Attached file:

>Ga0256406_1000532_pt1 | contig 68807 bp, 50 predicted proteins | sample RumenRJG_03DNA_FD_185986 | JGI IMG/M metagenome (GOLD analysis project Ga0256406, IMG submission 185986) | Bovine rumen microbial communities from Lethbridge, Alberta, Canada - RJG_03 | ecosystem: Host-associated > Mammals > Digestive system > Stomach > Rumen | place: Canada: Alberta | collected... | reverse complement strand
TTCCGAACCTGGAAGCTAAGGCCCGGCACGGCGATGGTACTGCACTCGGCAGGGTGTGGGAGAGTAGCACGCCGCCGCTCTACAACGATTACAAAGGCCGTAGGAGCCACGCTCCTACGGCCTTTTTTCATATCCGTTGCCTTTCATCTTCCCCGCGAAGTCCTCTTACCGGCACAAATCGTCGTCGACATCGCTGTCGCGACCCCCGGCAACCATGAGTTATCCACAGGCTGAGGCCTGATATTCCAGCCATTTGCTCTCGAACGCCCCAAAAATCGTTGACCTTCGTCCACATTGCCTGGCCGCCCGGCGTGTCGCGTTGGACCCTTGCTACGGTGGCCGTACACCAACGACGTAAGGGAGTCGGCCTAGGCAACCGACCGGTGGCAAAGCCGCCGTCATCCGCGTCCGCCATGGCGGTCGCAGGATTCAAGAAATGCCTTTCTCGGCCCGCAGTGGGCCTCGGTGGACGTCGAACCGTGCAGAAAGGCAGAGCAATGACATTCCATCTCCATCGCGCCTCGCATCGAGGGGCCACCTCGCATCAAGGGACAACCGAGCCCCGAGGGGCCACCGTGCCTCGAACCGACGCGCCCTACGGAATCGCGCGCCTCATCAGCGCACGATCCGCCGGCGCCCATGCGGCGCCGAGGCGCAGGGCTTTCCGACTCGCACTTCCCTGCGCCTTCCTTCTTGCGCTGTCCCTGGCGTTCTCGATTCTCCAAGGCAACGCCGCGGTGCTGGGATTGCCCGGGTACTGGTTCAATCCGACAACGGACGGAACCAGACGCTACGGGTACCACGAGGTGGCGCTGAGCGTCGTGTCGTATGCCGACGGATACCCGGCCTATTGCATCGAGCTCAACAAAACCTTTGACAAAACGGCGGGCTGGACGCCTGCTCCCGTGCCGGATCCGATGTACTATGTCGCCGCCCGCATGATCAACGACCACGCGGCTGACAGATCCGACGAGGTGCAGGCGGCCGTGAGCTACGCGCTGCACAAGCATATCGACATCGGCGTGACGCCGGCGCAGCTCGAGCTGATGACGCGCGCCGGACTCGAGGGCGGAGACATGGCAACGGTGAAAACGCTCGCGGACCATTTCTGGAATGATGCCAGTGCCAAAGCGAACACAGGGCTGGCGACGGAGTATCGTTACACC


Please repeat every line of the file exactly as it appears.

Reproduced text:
>Ga0256406_1000532_pt1 | contig 68807 bp, 50 predicted proteins | sample RumenRJG_03DNA_FD_185986 | JGI IMG/M metagenome (GOLD analysis project Ga0256406, IMG submission 185986) | Bovine rumen microbial communities from Lethbridge, Alberta, Canada - RJG_03 | ecosystem: Host-associated > Mammals > Digestive system > Stomach > Rumen | place: Canada: Alberta | collected... | reverse complement strand
TTCCGAACCTGGAAGCTAAGGCCCGGCACGGCGATGGTACTGCACTCGGCAGGGTGTGGGAGAGTAGCACGCCGCCGCTCTACAACGATTACAAAGGCCGTAGGAGCCACGCTCCTACGGCCTTTTTTCATATCCGTTGCCTTTCATCTTCCCCGCGAAGTCCTCTTACCGGCACAAATCGTCGTCGACATCGCTGTCGCGACCCCCGGCAACCATGAGTTATCCACAGGCTGAGGCCTGATATTCCAGCCATTTGCTCTCGAACGCCCCAAAAATCGTTGACCTTCGTCCACATTGCCTGGCCGCCCGGCGTGTCGCGTTGGACCCTTGCTACGGTGGCCGTACACCAACGACGTAAGGGAGTCGGCCTAGGCAACCGACCGGTGGCAAAGCCGCCGTCATCCGCGTCCGCCATGGCGGTCGCAGGATTCAAGAAATGCCTTTCTCGGCCCGCAGTGGGCCTCGGTGGACGTCGAACCGTGCAGAAAGGCAGAGCAATGACATTCCATCTCCATCGCGCCTCGCATCGAGGGGCCACCTCGCATCAAGGGACAACCGAGCCCCGAGGGGCCACCGTGCCTCGAACCGACGCGCCCTACGGAATCGCGCGCCTCATCAGCGCACGATCCGCCGGCGCCCATGCGGCGCCGAGGCGCAGGGCTTTCCGACTCGCACTTCCCTGCGCCTTCCTTCTTGCGCTGTCCCTGGCGTTCTCGATTCTCCAAGGCAACGCCGCGGTGCTGGGATTGCCCGGGTACTGGTTCAATCCGACAACGGACGGAACCAGACGCTACGGGTACCACGAGGTGGCGCTGAGCGTCGTGTCGTATGCCGACGGATACCCGGCCTATTGCATCGAGCTCAACAAAACCTTTGACAAAACGGCGGGCTGGACGCCTGCTCCCGTGCCGGATCCGATGTACTATGTCGCCGCCCGCATGATCAACGACCACGCGGCTGACAGATCCGACGAGGTGCAGGCGGCCGTGAGCTACGCGCTGCACAAGCATATCGACATCGGCGTGACGCCGGCGCAGCTCGAGCTGATGACGCGCGCCGGACTCGAGGGCGGAGACATGGCAACGGTGAAAACGCTCGCGGACCATTTCTGGAATGATGCCAGTGCCAAAGCGAACACAGGGCTGGCGACGGAGTATCGTTACACC